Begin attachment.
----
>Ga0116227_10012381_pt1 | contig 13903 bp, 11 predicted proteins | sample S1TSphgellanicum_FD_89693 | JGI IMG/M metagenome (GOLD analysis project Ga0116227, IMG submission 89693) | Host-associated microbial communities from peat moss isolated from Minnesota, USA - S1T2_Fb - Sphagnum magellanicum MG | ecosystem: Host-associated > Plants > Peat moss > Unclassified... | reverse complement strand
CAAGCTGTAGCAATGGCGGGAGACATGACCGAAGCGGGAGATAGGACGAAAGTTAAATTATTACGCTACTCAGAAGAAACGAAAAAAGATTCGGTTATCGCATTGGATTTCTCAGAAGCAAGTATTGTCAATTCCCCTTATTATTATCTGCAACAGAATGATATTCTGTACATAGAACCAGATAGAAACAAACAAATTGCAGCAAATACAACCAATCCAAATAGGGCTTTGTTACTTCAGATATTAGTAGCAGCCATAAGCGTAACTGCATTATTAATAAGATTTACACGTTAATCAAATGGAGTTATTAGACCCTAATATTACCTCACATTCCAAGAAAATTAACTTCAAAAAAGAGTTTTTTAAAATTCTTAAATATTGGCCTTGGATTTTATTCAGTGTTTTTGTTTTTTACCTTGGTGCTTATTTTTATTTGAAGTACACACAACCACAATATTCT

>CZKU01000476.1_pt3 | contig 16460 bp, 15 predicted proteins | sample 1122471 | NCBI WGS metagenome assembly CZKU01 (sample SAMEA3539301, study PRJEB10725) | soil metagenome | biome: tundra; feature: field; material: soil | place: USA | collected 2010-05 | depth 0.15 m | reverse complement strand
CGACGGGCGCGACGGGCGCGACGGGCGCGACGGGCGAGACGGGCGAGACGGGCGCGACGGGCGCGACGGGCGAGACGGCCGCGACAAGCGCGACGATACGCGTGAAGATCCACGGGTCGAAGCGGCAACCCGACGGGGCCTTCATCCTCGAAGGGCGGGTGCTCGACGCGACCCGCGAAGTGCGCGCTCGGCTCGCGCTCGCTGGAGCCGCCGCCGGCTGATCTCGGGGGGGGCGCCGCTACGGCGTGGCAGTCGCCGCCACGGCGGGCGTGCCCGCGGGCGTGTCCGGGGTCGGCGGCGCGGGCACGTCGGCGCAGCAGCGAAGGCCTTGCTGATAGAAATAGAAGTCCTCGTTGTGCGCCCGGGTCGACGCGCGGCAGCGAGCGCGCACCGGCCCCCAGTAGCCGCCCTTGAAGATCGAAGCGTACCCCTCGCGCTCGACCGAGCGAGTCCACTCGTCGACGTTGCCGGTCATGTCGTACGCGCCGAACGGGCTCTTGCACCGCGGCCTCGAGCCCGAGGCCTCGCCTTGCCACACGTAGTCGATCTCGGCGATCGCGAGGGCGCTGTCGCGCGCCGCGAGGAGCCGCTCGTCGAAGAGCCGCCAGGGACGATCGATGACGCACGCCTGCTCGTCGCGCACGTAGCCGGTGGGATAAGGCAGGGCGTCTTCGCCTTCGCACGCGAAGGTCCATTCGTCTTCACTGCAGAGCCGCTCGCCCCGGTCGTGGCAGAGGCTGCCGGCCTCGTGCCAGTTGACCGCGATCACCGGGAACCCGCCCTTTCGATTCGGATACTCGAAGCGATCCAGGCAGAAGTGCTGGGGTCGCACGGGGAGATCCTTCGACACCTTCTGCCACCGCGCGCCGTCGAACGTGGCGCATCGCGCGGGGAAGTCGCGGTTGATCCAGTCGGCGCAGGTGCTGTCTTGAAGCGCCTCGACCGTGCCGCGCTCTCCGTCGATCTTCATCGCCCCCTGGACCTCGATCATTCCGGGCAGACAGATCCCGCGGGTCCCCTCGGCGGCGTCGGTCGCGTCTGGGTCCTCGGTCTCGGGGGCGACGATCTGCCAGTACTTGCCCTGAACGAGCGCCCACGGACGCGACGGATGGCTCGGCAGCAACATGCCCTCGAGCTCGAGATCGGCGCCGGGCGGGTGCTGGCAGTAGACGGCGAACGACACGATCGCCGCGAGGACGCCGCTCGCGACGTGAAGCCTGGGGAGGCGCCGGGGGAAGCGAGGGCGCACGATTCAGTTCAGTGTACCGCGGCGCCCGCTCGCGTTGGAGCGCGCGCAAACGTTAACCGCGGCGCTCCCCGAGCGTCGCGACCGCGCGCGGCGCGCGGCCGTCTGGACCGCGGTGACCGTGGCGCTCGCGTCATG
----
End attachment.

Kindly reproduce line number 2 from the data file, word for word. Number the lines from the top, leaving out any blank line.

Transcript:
CAAGCTGTAGCAATGGCGGGAGACATGACCGAAGCGGGAGATAGGACGAAAGTTAAATTATTACGCTACTCAGAAGAAACGAAAAAAGATTCGGTTATCGCATTGGATTTCTCAGAAGCAAGTATTGTCAATTCCCCTTATTATTATCTGCAACAGAATGATATTCTGTACATAGAACCAGATAGAAACAAACAAATTGCAGCAAATACAACCAATCCAAATAGGGCTTTGTTACTTCAGATATTAGTAGCAGCCATAAGCGTAACTGCATTATTAATAAGATTTACACGTTAATCAAATGGAGTTATTAGACCCTAATATTACCTCACATTCCAAGAAAATTAACTTCAAAAAAGAGTTTTTTAAAATTCTTAAATATTGGCCTTGGATTTTATTCAGTGTTTTTGTTTTTTACCTTGGTGCTTATTTTTATTTGAAGTACACACAACCACAATATTCT